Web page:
Brazil president swears in truth commission to investigate dictatorship-era rights abuses Sarah Paulsworth at 9:17 AM ET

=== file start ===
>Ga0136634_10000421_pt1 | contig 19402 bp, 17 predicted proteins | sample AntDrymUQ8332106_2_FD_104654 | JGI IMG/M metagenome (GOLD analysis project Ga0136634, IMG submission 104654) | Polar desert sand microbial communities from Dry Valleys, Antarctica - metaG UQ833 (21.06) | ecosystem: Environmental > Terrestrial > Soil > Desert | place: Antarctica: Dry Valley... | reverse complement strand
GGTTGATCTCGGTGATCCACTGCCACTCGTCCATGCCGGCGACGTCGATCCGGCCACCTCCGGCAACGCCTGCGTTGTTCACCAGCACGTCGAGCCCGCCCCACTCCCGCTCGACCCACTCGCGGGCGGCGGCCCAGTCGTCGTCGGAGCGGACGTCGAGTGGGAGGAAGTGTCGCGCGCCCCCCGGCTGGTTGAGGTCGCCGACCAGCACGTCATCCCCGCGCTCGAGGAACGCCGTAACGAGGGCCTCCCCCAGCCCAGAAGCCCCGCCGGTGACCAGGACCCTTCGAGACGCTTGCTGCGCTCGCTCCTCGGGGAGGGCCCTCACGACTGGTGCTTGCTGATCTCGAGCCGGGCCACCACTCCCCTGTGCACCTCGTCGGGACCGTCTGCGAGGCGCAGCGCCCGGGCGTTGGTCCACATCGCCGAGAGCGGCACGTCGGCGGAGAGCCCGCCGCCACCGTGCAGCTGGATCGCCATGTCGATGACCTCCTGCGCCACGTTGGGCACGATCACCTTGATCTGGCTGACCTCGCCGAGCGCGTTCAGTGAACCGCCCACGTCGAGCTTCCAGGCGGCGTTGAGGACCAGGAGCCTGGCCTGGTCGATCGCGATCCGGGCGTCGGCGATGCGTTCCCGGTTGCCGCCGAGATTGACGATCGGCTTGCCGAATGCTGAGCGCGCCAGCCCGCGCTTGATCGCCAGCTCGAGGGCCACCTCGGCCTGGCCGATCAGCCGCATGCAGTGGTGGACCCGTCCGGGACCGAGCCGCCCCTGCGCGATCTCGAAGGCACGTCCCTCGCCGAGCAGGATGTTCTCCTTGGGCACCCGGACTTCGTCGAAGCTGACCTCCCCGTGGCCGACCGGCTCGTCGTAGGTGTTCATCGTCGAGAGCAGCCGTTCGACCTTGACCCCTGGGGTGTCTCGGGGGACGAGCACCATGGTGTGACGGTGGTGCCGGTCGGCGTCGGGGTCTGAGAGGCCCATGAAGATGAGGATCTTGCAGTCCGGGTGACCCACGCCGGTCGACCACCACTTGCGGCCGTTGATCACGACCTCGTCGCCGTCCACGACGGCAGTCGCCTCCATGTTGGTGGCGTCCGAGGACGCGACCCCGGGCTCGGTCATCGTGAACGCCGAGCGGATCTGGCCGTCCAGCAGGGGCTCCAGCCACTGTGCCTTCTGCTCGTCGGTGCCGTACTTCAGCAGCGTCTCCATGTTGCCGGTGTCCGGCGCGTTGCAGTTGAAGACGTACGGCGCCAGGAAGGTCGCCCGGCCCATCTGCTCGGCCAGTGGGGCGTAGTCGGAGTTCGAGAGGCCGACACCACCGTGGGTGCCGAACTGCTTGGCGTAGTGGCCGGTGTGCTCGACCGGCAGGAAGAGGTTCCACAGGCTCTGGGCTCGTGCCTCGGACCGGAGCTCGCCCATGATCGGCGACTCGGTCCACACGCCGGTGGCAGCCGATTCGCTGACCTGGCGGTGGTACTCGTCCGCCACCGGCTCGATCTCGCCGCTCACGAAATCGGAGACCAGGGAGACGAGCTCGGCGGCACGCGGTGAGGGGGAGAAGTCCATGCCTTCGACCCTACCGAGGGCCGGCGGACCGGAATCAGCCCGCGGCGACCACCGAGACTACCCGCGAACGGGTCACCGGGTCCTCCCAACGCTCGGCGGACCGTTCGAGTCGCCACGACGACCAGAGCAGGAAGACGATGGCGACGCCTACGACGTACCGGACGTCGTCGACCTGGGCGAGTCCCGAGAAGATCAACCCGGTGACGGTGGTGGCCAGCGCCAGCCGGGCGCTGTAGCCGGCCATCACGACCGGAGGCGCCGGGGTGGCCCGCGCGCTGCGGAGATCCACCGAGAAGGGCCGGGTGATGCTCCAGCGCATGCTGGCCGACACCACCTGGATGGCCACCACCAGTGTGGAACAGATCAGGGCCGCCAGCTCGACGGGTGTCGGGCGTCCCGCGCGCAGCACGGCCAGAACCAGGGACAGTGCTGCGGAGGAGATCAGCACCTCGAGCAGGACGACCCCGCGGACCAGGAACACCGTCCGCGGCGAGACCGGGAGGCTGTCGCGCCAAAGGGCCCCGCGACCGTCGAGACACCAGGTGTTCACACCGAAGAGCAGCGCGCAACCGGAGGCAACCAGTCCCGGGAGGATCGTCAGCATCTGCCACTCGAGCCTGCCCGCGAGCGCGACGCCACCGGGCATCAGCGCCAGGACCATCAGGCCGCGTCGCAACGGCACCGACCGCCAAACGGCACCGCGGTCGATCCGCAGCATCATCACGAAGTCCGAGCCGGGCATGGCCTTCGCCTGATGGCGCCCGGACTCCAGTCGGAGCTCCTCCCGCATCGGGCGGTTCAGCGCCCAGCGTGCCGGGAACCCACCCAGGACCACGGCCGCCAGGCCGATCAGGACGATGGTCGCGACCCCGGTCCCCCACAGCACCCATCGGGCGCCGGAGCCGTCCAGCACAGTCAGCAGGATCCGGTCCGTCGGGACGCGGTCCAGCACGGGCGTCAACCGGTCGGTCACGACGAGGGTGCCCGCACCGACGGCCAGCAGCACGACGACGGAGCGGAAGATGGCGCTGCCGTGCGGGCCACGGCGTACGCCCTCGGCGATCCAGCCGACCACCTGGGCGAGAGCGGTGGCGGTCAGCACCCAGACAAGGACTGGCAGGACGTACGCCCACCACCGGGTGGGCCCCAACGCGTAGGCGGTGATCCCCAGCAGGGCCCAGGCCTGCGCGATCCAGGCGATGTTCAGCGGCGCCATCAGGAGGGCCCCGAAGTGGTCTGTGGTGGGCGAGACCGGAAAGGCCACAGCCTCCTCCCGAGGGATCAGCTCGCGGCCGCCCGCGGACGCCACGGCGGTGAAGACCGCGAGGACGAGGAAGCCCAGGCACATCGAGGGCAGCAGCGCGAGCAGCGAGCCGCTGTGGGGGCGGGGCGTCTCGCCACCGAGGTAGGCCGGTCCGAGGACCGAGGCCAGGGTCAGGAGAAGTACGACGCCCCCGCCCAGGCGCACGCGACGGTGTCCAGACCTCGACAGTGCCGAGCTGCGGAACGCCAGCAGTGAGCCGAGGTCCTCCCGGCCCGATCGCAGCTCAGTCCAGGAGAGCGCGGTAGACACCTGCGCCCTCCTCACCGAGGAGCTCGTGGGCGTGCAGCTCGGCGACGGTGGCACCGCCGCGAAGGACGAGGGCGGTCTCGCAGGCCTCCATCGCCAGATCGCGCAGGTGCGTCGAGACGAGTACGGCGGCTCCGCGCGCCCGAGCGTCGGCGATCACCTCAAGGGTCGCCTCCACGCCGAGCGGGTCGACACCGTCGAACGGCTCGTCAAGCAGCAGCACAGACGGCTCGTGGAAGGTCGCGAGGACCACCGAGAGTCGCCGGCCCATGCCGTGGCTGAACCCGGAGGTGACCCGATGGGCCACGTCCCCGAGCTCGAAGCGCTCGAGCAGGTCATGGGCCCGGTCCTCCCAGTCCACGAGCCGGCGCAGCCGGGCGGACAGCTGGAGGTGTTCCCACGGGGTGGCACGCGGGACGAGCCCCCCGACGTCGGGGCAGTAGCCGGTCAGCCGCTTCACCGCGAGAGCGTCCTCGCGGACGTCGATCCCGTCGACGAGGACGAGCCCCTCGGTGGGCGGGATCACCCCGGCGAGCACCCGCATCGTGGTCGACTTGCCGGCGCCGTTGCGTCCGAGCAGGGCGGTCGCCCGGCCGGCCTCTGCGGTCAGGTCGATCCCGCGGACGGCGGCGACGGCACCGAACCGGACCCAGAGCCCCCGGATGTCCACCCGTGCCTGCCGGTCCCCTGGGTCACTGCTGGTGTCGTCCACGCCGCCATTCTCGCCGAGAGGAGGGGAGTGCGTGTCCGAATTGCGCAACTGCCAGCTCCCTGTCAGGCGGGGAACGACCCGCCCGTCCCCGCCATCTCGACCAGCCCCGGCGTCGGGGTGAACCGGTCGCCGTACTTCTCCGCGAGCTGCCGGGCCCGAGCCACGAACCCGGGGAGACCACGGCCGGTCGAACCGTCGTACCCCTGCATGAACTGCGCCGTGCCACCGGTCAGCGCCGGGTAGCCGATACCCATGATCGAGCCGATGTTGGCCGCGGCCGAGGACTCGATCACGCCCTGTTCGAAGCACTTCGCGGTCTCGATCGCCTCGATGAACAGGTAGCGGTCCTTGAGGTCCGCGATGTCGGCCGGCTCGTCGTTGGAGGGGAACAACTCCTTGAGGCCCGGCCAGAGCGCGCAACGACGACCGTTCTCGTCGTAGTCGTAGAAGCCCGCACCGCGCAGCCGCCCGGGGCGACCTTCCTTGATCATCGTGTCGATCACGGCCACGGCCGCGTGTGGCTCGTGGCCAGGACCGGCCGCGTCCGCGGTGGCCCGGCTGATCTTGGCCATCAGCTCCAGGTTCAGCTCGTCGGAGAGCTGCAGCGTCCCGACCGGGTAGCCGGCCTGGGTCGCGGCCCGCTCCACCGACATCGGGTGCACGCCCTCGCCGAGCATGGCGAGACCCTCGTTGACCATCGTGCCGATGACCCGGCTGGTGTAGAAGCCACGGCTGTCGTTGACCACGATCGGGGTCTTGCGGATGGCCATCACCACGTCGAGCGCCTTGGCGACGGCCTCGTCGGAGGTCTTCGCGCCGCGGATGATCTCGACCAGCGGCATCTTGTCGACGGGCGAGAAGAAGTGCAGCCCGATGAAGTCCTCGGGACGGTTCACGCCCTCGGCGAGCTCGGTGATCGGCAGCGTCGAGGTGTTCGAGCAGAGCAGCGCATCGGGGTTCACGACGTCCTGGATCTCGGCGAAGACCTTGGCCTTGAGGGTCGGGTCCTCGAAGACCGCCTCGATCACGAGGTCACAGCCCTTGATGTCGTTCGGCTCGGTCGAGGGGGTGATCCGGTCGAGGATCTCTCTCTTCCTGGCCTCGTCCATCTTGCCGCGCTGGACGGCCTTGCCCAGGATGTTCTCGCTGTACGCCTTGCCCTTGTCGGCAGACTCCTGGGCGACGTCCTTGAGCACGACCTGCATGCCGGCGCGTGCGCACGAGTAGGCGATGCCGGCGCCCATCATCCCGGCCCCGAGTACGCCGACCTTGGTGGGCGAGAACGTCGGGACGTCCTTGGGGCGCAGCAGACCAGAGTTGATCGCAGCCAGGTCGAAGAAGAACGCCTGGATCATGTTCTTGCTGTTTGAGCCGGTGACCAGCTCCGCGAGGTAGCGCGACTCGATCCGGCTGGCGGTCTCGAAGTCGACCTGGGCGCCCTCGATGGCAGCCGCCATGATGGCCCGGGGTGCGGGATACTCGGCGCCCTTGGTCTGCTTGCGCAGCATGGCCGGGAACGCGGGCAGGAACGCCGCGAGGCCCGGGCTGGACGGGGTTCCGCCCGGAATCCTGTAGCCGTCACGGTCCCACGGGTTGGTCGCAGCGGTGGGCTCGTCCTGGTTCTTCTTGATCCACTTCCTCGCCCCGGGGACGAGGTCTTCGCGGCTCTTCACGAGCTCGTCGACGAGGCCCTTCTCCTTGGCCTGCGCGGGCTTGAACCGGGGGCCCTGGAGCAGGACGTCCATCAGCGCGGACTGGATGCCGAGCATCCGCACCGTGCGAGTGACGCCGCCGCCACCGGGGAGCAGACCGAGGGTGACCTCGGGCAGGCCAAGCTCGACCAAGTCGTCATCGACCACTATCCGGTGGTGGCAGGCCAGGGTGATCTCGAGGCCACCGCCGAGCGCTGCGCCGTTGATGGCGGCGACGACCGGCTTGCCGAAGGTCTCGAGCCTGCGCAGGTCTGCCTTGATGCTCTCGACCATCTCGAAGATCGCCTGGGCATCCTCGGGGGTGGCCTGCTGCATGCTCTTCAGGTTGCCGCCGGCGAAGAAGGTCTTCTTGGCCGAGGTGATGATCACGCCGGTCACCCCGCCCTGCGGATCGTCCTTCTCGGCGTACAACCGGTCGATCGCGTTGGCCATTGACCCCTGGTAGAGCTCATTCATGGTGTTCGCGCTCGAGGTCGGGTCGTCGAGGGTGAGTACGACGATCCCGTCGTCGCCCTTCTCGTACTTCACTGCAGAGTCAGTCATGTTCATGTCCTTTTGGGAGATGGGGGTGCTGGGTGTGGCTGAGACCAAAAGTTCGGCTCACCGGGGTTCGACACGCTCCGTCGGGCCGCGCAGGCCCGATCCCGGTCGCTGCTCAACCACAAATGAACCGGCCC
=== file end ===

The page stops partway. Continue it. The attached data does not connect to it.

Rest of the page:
[JURIST] Brazil President Dilma Rousseff [official profile, in Portuguese] on Wednesday swore in seven members of a truth commission [press release, in Portuguese] who will investigate alleged human rights violations that occurred under the country's military dictatorship. On the same day, the commission held its first meeting [Estadao report, in Portuguese], which dealt primarily with bureaucratic matters. The commission is authorized to investigate abuses that occurred under Brazil's military dictatorship, which reigned the country from 1964 to 1985, but its findings will not lead to any trials [Al Jazeera report] due to a military-era amnesty. During the swearing-in ceremony, Rousseff, who was herself imprisoned for three years [BBC profile] during the military dictatorship, said "Brazil deserves the truth, new generations deserve the truth, andabove allthose who lost friends and relatives and who continue to suffer as if they were dying again each day deserve the truth." Amnesty International (AI) [advocacy website] applauded the creation of the commission [statement] but also urged "the Commissioners to ensure that this Truth Commission works in an impartial, thorough and transparent way to guarantee the full disclosure of past crimes."
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